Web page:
Sabrina of the title is a missing person. Her boyfriend Teddy is the principle character we follow, although Sabrina’s sister and Teddy’s friend Calvin are other prominent characters.  Its not a whodunnit. I’m not even going to try explain the story, other than to say, Sabrina goes missing in Chicago, Teddy moves in with his friend Calvin in Colorado to get his head together, and then a video is released claiming to be her murder.

The dialogue is sparse, and the graphics aren’t exactly jammed with detail, but the author has a lot to say and gets it across really really well. The story is unsettling. I really didn’t know what I felt about the different characters .  If you find yourself looking at the world around you thinking a version of ‘WTF is going on in the world’, then Sabrina will resonate.

Definite 5 star book. Not for the paranoid.

 

Normal People – Sally Rooney

 

normal people

I approached this with a little trepidation as I didn’t really enjoy her highly acclaimed first novel, Conversation with Friends.  Normal People came with similar high praise, had been longlisted for the Booker Prize, and probably nominated or won other prizes I don’t know about.

First things first I enjoyed Normal People much more that Conversations With Friends.

Its a love story. It’s about being young and in love, about class and social difference.  One told over a number of years as Marianne and Connell’s relationship develops and lapses through the years as they also change, meet new people and find themselves in different situations.

There are some questions left unanswered, especially about Marianne’s family and **SPOILER ALERT** we never find out if they grow old and live happily ever after. It is after all a story of young love.

It is also beautifully written, and one to read for the pleasure of reading.

4.5 stars on my Goodreads (pretend they do half stars)

The Seven Deaths of Evelyn Hardcastle by Stuart Turton.

 

seven deaths

Well, this one was an unexpected gem.   ‘Agatha Christie meets Inception’ I read somewhere.   A fairly good description.  The author adds a note after the end explaining his desire to write an Agatha Christie style novel.

Basically Evelyn Hardcastle (her of the 7 deaths  – or 7 and half if you get a different version) is destined to die at 11pm. The location is an isolated country manor, filled with well to do society and various servants.  So far so typical ‘whodunnit’.  Our detective has 8 days to solve the murder.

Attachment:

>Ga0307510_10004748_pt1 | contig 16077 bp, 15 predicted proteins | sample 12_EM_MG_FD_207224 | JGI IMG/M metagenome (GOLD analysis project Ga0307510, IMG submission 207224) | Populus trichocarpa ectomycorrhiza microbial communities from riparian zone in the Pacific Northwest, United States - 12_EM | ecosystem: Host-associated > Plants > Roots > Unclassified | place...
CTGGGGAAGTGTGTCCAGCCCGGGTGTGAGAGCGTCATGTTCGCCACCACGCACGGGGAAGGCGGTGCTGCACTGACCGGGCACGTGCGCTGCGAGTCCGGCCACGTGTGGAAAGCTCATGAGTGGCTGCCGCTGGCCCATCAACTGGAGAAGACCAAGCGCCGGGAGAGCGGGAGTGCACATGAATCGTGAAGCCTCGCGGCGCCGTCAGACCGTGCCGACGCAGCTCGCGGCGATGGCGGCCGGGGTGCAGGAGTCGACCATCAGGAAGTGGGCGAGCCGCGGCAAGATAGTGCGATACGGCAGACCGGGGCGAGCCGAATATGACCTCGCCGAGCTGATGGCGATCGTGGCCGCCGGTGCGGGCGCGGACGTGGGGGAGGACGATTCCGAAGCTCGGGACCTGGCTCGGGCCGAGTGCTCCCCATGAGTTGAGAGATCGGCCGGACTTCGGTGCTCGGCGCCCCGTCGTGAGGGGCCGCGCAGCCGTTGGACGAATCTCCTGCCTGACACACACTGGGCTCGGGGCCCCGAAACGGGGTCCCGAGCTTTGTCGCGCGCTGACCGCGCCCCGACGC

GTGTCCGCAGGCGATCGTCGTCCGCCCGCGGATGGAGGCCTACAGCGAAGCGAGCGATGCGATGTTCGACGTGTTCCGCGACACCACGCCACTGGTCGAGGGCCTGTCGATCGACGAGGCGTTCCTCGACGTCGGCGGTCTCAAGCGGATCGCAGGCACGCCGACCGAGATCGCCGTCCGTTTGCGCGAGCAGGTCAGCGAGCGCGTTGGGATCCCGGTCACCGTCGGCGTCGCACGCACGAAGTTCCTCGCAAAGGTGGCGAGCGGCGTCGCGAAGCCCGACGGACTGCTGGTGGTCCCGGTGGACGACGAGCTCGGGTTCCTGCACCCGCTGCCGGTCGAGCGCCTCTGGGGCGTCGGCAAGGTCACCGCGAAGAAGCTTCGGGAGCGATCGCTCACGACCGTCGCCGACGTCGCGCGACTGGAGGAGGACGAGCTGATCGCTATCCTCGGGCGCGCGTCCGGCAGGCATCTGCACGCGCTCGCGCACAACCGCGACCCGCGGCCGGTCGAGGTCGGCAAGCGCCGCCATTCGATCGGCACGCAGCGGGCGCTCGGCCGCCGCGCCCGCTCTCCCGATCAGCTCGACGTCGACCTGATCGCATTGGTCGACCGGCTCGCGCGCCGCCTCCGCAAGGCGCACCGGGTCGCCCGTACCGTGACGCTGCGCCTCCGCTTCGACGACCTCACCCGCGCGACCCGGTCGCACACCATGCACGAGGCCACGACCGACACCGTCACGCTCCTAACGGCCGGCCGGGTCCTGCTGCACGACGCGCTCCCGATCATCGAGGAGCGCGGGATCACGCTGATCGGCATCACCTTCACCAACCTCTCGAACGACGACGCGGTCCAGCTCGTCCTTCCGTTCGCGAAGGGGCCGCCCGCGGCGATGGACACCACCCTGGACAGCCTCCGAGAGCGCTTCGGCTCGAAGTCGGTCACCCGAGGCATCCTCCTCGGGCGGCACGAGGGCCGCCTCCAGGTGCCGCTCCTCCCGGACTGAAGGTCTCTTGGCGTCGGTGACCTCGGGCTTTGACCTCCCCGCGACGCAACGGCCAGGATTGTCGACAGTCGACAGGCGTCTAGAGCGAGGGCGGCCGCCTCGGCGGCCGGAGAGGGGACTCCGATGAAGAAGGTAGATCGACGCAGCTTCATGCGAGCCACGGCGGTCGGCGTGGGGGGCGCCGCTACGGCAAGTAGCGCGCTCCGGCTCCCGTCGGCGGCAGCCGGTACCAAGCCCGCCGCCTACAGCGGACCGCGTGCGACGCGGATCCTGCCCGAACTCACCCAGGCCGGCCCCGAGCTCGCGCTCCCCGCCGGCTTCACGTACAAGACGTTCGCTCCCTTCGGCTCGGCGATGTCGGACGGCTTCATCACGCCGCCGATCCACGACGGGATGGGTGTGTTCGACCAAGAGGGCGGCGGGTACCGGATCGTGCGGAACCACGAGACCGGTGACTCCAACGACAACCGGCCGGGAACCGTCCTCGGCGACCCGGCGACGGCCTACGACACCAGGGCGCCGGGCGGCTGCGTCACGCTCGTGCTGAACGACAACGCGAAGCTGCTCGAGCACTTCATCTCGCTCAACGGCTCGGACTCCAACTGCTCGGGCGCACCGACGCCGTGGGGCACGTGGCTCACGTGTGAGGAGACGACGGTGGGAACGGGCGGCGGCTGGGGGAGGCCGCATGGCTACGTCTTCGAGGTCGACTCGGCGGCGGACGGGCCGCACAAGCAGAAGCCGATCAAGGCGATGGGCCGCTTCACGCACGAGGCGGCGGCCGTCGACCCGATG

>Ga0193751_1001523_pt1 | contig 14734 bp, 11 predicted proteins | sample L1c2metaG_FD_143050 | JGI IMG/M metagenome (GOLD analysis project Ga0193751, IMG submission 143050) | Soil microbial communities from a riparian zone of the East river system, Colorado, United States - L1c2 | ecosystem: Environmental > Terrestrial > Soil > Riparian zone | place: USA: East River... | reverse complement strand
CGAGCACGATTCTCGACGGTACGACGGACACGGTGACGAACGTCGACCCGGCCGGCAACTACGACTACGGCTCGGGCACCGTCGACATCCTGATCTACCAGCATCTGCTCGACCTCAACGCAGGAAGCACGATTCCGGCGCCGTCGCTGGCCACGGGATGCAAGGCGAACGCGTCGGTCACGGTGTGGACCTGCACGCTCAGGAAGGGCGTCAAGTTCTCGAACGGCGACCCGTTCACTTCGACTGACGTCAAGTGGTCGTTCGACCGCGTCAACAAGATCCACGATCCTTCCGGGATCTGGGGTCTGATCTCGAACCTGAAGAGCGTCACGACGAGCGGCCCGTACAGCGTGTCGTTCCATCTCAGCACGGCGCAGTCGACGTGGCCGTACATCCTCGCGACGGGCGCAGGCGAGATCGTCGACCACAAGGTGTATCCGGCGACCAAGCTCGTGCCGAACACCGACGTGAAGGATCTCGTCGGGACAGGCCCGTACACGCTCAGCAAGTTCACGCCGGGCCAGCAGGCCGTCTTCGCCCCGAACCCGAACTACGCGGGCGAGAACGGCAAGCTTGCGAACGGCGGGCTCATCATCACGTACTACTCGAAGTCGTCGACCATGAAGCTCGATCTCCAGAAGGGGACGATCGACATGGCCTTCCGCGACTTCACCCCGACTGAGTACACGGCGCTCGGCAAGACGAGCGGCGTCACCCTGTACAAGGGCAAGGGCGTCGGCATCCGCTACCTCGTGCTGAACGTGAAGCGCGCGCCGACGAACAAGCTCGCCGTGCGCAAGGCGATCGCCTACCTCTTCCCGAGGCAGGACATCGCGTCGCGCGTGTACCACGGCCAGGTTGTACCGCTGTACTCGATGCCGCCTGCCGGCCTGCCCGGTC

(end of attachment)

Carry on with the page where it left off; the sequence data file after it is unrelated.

The twist is that our detective and  narrator has woken up with no memory and no idea about who he is, but we soon find out that he is Aidan Bishop, and that in each of the 8 days he will wake up in a different body (or host) with their predilections, and all their strengths and weaknesses. If he doesn’t solve the crime, his memory will be wiped and he will start over and over again trapped in this ‘other world’ which he has already been in for an indeterminately long time.

He is given this information by a shadowy masked figure whose allegiance is unknown, especially when he discovers he has rivals in among the host of characters.

So if you can keep track of who is who, and where he is, then you’ve got a really enjoyable twisty detective story.  If you are one who likes to guess who did it and how, you’ll really enjoy this. Its good fun, and will keep the little grey cells well exercised.

5 stars on Goodreads

 

The Ruin by Dervla McTiernan

 

cover-au-the-ruin-lg

 

For some reason I don’t read a huge amount of Crime fiction, but I heard a lot of good things about The Ruin so on my Christmas list it went.  It is an absolute cracker. A must read for any crime fans.

In the prologue we are introduced to a very young police officer in the West of Ireland, investigating a call out to an isolated house. He finds a dead woman and two neglected children.  Skip forward 20 years, the young police officer is a detective sergeant moved from a big deal unit in Dublin to a Galway station filled with resentful or taciturn colleagues who seemingly want nothing more than to take him down a peg or two.

So far so familiar.  Our detective is set to investigating cold cases, one (you can guess which) has links with a current case being investigating.  The story zips along, but not without having a few digs at the Irish social care system, the Catholic Church and the police, and managing to create some genuine emotional moments along the way.

This was a real page turner. The beauty of some time off was that I was able to give time to just read my way through it in some long sittings, culminating in a 3am finish.

Another 5 star on Goodreads. I loved this.

 

Children of Blood and Bone by Toni Adeyemi

 

childrenbloodbone

Before I started on my Christmas list I was finishing this one off.  It features in many end of year lists as a top Young Adult read, and deservedly so

It has elements of a traditional fantasy but set in Africa, in Nigeria. Magic is gone from the land, and the people that once had it are oppressed, with the tyrannical King actively trying to destroy those that once used magic.

We’re introduced to young magi Zelie, and her brother, along with Princess Amari and her brother.  You’ve got a bit of love hate romance, a bit of power and injustice (modern comparisons?) and some good old fashioned fantasy tropes.

Enjoyable YA fantasy in a different setting. Excellent.

4 stars on Goodreads for me

 

 

 

 

 

 

Back in orbit

I keep coming back to this like some sort of comet with an irregular orbit.  Long time since I wrote last, and as before New Year seems to be the catalyst for giving it another go. 

With the realisation that this is just a shout into the void, I’ll keep trying to write short reviews of the books I’ve read. I’ve found I like looking back at what I write just after finishing particular books. Especially with my memory starting to fray at the edges.

Over the Christmas I updated the TBR pile which now measures over 280 books according to me Goodreads shelf. I know I’ve no intention of reading all of those (or attempting).  I’ve had  funny (peculiar) year of reading, with lots read early on, the a lengthy hiatus while I worked on some genealogy projects and some work stuff, but finishing with a flourish. reading year

 

My reading year according to Goodreads

https://www.goodreads.com/user/year_in_books/2018/32344686

 

 
With that the next post is a look back at Christmas and New Year reads, all which have been brilliant in their own way.